Motivate: Five Minute Friday {}

Photo by Nathan Shipps on Unsplash

It is time for Five Minute Friday (where I free write for five minutes and post the results for the world to see). Today’s word is motivate. My free write lies between the slashes (//).

“Let us think of ways to motivate one another to acts of love and good works” (Heb 10:24 NLT).

“Their disagreement was so sharp that they separated. Barnabas took John Mark with him and sailed for Cyprus” (Act 15:39 NLT).

//Warning: as an avid fan of words, I am totally geeking out right now!

The Greek word for motivate is paroxysmos. And it is fascinating. First,(and I am taking some liberties here) the word is basically a contronym, meaning that, depending upon context, the word could be its own opposite. Further, the Bible only uses this word twice, and in each context, it is the opposite meaning; hence, the two verses above.

In Hebrews 10:24, the word means to give a reason to act or to give an incentive to do something, in this case, perform acts of love and good works. While the author of Hebrews is unknown, it is believed from context to have been written anywhere from AD 60 to AD 69, possibly after the death of Paul, Peter, and James, the brother of Christ.

This book rallies the church, emphasizing the supremacy of Christ over the Old Testament Covenants and comes at a time when faith could have been fizzling out or at least stalling. The newness had worn off and persecution was rampant. Yet the author urges believers to not stop meeting together and to keep motivating each other toward acts of love and good works. It is a book of encouragement in the faith.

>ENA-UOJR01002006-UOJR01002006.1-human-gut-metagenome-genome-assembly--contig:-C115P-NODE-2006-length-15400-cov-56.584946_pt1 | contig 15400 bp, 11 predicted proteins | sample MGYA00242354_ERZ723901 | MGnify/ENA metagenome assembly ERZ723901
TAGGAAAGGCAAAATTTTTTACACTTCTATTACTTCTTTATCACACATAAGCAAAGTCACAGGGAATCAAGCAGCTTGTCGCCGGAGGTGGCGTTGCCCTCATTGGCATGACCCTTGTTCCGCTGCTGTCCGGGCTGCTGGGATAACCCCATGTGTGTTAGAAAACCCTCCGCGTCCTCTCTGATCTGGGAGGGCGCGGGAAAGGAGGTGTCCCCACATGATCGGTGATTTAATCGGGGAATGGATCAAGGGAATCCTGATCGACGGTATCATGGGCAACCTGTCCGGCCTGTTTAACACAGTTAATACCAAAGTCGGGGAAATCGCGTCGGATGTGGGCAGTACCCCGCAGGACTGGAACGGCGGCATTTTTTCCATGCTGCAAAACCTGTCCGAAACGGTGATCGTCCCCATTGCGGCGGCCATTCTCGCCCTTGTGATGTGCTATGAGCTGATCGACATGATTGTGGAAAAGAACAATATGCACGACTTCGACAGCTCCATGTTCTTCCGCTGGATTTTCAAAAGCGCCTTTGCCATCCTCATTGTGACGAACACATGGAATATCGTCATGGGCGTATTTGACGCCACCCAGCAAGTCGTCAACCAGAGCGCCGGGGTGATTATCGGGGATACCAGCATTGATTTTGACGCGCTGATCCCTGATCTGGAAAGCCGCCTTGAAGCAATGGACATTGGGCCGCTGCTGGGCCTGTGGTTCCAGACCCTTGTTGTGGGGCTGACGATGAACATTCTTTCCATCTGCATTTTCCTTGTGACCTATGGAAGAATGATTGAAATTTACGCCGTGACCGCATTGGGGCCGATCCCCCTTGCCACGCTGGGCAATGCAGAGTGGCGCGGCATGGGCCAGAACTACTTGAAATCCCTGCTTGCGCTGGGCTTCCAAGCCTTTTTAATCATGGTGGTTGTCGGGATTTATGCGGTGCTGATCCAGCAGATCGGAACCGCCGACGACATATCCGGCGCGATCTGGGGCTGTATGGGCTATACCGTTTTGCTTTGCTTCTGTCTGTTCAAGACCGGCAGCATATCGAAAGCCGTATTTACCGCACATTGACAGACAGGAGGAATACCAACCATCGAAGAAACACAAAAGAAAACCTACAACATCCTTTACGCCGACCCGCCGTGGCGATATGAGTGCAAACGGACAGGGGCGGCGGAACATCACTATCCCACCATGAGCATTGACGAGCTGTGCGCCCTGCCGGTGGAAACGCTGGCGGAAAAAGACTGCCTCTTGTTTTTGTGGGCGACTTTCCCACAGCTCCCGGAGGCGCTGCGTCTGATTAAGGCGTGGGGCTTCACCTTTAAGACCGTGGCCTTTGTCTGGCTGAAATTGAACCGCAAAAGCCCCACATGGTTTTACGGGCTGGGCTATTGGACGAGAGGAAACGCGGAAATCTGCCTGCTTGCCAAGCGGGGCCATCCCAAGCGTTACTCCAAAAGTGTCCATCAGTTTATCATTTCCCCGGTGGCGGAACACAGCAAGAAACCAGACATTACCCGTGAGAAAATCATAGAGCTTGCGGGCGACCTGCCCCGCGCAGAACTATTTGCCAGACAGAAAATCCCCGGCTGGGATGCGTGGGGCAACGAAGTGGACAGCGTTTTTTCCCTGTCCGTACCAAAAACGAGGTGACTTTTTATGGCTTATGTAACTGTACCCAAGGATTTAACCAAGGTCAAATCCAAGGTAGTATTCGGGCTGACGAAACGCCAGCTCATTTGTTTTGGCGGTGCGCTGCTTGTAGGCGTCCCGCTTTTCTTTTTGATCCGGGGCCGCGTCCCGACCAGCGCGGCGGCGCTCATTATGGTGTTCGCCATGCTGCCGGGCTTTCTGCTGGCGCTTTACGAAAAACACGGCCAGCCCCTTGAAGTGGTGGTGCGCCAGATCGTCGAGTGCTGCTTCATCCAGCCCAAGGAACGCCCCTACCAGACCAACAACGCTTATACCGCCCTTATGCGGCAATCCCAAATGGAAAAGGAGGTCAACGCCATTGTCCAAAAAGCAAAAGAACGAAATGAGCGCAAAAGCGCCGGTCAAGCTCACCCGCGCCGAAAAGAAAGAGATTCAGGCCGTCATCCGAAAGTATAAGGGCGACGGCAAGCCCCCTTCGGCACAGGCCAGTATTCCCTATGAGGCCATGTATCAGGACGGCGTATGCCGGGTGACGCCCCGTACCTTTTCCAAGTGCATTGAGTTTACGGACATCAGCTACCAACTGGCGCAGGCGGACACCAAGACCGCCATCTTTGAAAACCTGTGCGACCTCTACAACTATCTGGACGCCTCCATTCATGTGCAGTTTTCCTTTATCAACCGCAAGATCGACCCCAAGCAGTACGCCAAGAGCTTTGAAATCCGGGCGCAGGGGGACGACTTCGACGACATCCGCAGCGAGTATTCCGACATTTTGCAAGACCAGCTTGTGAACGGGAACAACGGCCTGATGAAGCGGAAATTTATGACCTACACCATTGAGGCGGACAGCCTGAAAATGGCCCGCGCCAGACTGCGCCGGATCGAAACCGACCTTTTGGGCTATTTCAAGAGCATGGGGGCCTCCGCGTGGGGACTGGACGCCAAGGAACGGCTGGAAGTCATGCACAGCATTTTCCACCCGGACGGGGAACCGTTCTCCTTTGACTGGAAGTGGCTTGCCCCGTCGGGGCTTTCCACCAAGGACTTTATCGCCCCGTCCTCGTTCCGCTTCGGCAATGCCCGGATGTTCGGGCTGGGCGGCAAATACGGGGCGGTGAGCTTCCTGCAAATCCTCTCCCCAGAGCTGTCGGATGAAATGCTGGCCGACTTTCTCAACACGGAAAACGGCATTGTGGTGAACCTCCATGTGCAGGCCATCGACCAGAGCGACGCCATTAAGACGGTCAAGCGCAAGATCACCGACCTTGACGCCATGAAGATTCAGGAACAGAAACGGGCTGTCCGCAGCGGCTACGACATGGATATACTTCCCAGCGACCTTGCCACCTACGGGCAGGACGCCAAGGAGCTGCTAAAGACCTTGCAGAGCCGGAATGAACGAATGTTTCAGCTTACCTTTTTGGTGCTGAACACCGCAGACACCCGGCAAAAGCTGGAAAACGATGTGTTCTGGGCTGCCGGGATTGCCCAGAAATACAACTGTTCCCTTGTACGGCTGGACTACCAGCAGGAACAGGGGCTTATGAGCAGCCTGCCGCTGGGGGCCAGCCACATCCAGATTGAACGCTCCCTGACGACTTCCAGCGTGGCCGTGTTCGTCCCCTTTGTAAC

But in Acts 15:39, the word means contention or violent anger. Paul and Barnabas had been ministry partners during Paul’s first missionary journey. In this passage, the first missionary journey has ended, they have just sorted out the issue of Gentile circumcision at the Jerusalem Conference and Paul is getting ready to embark upon his second missionary journey. Except Paul and Barnabas cannot agree on whether to bring Mark (the author of the gospel) along.

In fact, their disagreement is so contentious they are forced to part ways. They come to a stalemate. It cannot be worked out. Paul joins forces with Silas, and Barnabas sets off in a different direction with Mark.

In these two specific contexts, the word had seemingly opposite meanings. One means to encourage, the other, to fight.

But isn’t this the case with so many things in the Bible? God is full of mercy, yet God is also full of wrath. God saves by grace, yet God also executes judgment. Paul tells us we are justified by faith alone, not by works, but James says that faith without works is dead.

Which is true?

The answer is yes.//

Both are true! It’s like a coin with two (or three) sides. We may not realize it, but we see duality all the time, even our in words like left (meaning remaining or departed), screen (meaning to view or block from view), and cleave (hold firmly or break apart).  Paroxysmos can mean to inspire or to irritate.

But can’t inspiration be irritating? Just as irritation can be inspiring? Have you ever been encouraged to do good to the point of frustration (ASPCA commercials, anyone?)? Has something annoying ever caused you to do good (buying something new for a co-worker so they will stop complaining about the old?)?

Nature is full of duality. So is God, who created all natures. We cannot apply black and white filters to a world with so much color lest we miss out.